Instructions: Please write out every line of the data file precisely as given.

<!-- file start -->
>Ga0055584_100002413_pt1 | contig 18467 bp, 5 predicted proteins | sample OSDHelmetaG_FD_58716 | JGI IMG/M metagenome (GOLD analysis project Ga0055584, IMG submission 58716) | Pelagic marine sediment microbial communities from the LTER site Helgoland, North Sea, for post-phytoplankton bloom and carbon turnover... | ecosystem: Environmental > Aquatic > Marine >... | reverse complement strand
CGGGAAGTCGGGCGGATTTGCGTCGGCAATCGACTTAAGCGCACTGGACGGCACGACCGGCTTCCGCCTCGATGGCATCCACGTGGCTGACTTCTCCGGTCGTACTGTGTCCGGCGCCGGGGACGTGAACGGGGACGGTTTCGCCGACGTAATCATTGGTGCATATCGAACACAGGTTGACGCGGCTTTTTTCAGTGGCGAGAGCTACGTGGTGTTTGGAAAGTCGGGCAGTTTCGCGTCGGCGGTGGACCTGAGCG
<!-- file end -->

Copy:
>Ga0055584_100002413_pt1 | contig 18467 bp, 5 predicted proteins | sample OSDHelmetaG_FD_58716 | JGI IMG/M metagenome (GOLD analysis project Ga0055584, IMG submission 58716) | Pelagic marine sediment microbial communities from the LTER site Helgoland, North Sea, for post-phytoplankton bloom and carbon turnover... | ecosystem: Environmental > Aquatic > Marine >... | reverse complement strand
CGGGAAGTCGGGCGGATTTGCGTCGGCAATCGACTTAAGCGCACTGGACGGCACGACCGGCTTCCGCCTCGATGGCATCCACGTGGCTGACTTCTCCGGTCGTACTGTGTCCGGCGCCGGGGACGTGAACGGGGACGGTTTCGCCGACGTAATCATTGGTGCATATCGAACACAGGTTGACGCGGCTTTTTTCAGTGGCGAGAGCTACGTGGTGTTTGGAAAGTCGGGCAGTTTCGCGTCGGCGGTGGACCTGAGCG